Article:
Rice postdoctoral research fellow Alessandro Alabastri, alumnus Andrew Treleaven â€™13 and graduate student Pratiksha Dongare attended the inaugural University Innovation and Entrepreneurship Showcase in Washington, D.C., to demonstrate SNOWater, a solar water desalination project they pioneered at Riceâ€™s Nanotechnology-Enabled Water Treatment Research Center. SNOWater converts high-salinity and polluted water to freshwater and allows the use of solar energy for off-the-grid water purification. The Nov. 14 showcase highlighted the role of federally funded university research in fueling entrepreneurship, innovation and competitiveness across the country. The Association of Public and Land-Grant Universities and the Association of American Universities in partnership with the National Academy of Inventors and VentureWell hosted the event.Â
Like a tuning fork struck with a mallet, tiny gold nanodisks can be made to vibrate at resonant frequencies when struck by light. In new research, Rice University researchers showed they can selectively alter those vibrational frequencies by gathering different-sized nanodisks into groups.
â€śIn the tuning fork analogy, it would be as if we could alter the sounds of several forks by bringing them close together,â€ť said Rice nanoscientistÂ Stephan Link, the lead researcher onÂ a studyÂ in this weekâ€™s Proceedings of the National Academy of Sciences. â€śBut at the nanoscale, we do not hear a tonal shift; we instead see a tiny change in color. Weâ€™ve shown that by grouping nanodisks, we can shift their acoustic resonance in an orderly and predictable way, which could be useful in optomechanics.â€ť
Like a tuning fork struck with a mallet, gold nanodisks on a glass surface can be made to vibrate at resonant frequencies with a pulse of laser light. Rice University researchers found that acoustic vibrations from larger particles modified the resonant frequencies of smaller particles nearby. (Image courtesy of C. Yi/Rice University)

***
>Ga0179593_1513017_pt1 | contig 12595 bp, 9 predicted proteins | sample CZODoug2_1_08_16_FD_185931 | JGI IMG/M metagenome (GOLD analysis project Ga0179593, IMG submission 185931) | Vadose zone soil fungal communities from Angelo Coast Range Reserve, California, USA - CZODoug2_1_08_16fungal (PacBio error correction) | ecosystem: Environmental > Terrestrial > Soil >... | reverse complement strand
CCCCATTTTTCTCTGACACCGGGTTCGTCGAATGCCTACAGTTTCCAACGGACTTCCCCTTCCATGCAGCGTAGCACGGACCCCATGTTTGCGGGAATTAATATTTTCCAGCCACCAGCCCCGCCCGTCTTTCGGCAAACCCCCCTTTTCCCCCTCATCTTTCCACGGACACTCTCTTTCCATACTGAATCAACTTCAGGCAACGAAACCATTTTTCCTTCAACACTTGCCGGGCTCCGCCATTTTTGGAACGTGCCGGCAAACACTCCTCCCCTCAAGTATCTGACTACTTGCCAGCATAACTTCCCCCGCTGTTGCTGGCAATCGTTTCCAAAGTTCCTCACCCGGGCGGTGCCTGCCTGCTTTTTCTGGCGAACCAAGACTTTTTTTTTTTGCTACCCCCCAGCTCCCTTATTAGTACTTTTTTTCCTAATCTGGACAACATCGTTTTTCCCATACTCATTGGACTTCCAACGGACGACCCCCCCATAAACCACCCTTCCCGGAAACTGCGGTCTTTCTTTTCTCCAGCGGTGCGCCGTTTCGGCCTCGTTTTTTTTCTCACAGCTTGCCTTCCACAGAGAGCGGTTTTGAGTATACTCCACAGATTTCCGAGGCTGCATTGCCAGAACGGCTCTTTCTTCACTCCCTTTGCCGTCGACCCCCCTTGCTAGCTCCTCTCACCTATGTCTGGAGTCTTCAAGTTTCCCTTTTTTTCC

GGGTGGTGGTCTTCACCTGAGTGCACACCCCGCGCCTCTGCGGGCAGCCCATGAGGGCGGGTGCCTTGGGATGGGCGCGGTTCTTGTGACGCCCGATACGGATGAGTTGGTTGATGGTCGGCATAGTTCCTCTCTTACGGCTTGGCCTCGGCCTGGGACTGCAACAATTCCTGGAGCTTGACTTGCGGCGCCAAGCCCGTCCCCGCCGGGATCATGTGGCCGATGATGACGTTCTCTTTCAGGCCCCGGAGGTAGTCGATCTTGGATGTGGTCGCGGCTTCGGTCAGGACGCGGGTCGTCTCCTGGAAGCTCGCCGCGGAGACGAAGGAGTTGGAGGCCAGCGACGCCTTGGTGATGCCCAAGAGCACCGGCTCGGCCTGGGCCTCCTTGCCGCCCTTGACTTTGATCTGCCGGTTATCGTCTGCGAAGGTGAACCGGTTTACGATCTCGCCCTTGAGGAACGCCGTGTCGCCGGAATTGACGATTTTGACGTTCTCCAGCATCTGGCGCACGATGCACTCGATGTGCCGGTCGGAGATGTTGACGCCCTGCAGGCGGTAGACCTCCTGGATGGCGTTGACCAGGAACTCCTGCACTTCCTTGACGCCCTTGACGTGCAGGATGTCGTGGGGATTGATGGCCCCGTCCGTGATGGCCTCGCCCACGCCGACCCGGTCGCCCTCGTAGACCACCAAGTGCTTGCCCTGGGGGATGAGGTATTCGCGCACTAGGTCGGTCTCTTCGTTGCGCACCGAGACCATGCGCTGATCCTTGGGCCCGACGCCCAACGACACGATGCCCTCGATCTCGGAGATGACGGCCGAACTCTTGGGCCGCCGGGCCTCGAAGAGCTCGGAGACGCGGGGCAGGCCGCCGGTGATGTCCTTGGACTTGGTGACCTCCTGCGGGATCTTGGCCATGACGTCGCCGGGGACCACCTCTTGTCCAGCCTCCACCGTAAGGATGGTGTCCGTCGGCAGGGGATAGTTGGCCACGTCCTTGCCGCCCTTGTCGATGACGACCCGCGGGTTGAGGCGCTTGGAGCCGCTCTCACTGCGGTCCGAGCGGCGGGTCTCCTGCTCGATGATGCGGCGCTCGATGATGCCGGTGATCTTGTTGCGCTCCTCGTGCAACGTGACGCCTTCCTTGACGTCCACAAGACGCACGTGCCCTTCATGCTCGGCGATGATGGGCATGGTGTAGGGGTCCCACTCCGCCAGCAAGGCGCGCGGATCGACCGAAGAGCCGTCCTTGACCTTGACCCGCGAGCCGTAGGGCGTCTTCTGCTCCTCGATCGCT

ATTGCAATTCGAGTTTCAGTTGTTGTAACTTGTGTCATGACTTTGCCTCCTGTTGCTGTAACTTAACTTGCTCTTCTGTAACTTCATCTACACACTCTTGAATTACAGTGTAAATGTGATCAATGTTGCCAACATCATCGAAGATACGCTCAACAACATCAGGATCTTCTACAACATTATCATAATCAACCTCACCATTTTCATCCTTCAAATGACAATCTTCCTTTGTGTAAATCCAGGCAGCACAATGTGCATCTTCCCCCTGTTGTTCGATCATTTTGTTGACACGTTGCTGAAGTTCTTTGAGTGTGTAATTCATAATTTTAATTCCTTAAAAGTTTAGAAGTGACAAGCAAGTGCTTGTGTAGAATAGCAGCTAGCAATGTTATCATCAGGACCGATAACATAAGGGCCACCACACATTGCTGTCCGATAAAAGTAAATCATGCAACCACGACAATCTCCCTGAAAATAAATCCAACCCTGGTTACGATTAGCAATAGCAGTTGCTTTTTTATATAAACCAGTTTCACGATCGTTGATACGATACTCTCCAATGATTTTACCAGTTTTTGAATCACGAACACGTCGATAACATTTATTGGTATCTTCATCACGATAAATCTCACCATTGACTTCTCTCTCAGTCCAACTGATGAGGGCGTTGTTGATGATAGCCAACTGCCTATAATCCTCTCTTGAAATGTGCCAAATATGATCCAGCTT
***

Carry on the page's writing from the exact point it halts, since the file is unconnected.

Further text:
To make continuous, strong and conductive carbon nanotube fibers, itâ€™s best to start with long nanotubes, according to scientists at Rice University.
The Rice lab of chemist and chemical engineer Matteo Pasquali, which demonstrated itsÂ pioneering method to spin carbon nanotube into fibersÂ in 2013, has advanced the art of making nanotube-based materials with two new papers in the American Chemical Societyâ€™sÂ ACS Applied Materials and Interfaces.
Iron impurities are easy to see in a bundle of carbon nanotubes viewed through a transmission electron microscope. Researchers at Rice University and the National University of Singapore are leading the charge to purify nanotubes for use in continuous, strong and conductive carbon nanotube fibers. Courtesy of the Pasquali Group
NEST360Â°, a visionary 10-year effort to save the lives of 500,000 African babies per year, is a finalist for the MacArthur Foundationâ€™s first $100 millionÂ 100&ChangeÂ grant.
NEST360Â°Â is one ofÂ four 100&Change finalistsÂ named today by the foundation. One finalist will be awarded $100 million in December. TheÂ 100&ChangeÂ competition, whichÂ beganÂ more than a year ago, aims to solve one of the worldâ€™s critical problems. The competition drew more than 1,900 applications, and eight semifinalists were selected in February.
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